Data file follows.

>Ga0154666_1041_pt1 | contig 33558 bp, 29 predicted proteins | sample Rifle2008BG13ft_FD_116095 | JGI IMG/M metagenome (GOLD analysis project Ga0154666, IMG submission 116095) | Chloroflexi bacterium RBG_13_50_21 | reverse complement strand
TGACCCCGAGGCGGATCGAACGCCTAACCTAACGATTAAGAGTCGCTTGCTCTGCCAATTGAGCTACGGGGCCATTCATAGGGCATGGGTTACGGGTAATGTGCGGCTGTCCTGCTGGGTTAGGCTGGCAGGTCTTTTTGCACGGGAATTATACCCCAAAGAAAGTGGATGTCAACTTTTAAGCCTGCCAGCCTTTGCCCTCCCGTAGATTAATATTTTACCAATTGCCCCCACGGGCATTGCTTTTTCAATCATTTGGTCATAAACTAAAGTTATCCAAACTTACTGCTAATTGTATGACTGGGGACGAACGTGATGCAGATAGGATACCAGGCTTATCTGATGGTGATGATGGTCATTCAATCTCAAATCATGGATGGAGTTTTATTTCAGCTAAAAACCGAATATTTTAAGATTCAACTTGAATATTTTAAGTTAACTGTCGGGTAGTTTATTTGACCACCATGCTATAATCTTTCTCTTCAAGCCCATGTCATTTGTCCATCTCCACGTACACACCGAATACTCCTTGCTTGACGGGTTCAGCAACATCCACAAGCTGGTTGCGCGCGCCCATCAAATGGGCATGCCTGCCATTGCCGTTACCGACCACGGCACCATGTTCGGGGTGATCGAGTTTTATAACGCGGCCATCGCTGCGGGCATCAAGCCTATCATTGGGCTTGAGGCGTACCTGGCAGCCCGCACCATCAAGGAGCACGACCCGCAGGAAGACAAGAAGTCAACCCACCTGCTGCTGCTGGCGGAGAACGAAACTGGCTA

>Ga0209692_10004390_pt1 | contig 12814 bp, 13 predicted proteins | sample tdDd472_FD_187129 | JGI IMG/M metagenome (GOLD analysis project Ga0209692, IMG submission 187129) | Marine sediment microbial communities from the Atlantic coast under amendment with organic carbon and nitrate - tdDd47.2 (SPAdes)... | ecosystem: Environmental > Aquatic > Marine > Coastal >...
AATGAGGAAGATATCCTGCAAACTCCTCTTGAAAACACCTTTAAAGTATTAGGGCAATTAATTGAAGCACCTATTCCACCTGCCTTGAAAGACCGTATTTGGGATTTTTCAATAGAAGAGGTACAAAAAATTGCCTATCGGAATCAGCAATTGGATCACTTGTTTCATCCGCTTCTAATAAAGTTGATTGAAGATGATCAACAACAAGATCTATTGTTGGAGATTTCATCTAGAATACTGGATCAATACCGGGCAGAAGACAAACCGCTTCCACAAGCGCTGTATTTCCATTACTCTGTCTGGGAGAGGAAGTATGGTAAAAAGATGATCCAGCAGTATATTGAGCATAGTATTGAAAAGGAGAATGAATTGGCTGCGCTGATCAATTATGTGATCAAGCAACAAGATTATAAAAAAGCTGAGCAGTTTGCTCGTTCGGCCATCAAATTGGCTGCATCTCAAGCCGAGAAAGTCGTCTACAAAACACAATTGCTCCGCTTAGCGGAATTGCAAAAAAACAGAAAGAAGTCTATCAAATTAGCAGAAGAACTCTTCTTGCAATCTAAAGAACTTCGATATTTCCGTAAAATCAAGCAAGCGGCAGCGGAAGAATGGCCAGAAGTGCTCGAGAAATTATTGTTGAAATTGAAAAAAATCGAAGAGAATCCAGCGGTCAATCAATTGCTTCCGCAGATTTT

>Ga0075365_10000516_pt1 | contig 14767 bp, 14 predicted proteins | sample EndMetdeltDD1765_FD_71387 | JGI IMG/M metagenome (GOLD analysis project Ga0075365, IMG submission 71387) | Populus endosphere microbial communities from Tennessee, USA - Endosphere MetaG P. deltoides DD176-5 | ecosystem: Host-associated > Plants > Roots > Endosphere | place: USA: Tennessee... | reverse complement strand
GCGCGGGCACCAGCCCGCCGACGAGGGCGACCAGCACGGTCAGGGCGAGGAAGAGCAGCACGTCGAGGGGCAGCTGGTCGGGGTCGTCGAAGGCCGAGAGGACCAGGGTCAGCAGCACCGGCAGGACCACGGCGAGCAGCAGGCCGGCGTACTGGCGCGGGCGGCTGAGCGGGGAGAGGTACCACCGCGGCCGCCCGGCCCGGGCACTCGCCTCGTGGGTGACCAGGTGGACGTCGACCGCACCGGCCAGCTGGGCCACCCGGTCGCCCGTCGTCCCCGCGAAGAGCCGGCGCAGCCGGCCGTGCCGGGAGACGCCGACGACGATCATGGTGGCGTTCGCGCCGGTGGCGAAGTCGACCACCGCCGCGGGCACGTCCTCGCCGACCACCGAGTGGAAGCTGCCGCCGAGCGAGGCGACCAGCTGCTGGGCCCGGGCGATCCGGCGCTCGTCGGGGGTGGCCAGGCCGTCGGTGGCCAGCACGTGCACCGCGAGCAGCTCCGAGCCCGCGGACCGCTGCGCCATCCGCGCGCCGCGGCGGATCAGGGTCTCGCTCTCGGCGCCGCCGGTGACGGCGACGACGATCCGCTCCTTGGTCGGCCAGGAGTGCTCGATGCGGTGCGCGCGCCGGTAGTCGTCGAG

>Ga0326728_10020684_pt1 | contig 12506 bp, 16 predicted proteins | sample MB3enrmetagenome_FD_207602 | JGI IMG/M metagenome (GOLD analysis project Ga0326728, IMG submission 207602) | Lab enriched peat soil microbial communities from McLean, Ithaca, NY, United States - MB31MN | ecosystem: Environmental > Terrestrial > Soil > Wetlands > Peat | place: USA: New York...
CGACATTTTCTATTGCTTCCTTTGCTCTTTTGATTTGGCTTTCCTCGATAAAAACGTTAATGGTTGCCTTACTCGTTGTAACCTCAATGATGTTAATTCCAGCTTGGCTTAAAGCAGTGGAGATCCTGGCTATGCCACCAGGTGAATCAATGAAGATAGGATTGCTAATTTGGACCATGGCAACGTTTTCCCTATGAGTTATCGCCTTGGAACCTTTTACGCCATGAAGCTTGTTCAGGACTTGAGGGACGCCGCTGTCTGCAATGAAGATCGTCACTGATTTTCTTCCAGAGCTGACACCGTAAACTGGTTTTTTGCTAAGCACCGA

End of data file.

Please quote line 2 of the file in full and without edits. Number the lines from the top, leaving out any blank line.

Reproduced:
TGACCCCGAGGCGGATCGAACGCCTAACCTAACGATTAAGAGTCGCTTGCTCTGCCAATTGAGCTACGGGGCCATTCATAGGGCATGGGTTACGGGTAATGTGCGGCTGTCCTGCTGGGTTAGGCTGGCAGGTCTTTTTGCACGGGAATTATACCCCAAAGAAAGTGGATGTCAACTTTTAAGCCTGCCAGCCTTTGCCCTCCCGTAGATTAATATTTTACCAATTGCCCCCACGGGCATTGCTTTTTCAATCATTTGGTCATAAACTAAAGTTATCCAAACTTACTGCTAATTGTATGACTGGGGACGAACGTGATGCAGATAGGATACCAGGCTTATCTGATGGTGATGATGGTCATTCAATCTCAAATCATGGATGGAGTTTTATTTCAGCTAAAAACCGAATATTTTAAGATTCAACTTGAATATTTTAAGTTAACTGTCGGGTAGTTTATTTGACCACCATGCTATAATCTTTCTCTTCAAGCCCATGTCATTTGTCCATCTCCACGTACACACCGAATACTCCTTGCTTGACGGGTTCAGCAACATCCACAAGCTGGTTGCGCGCGCCCATCAAATGGGCATGCCTGCCATTGCCGTTACCGACCACGGCACCATGTTCGGGGTGATCGAGTTTTATAACGCGGCCATCGCTGCGGGCATCAAGCCTATCATTGGGCTTGAGGCGTACCTGGCAGCCCGCACCATCAAGGAGCACGACCCGCAGGAAGACAAGAAGTCAACCCACCTGCTGCTGCTGGCGGAGAACGAAACTGGCTA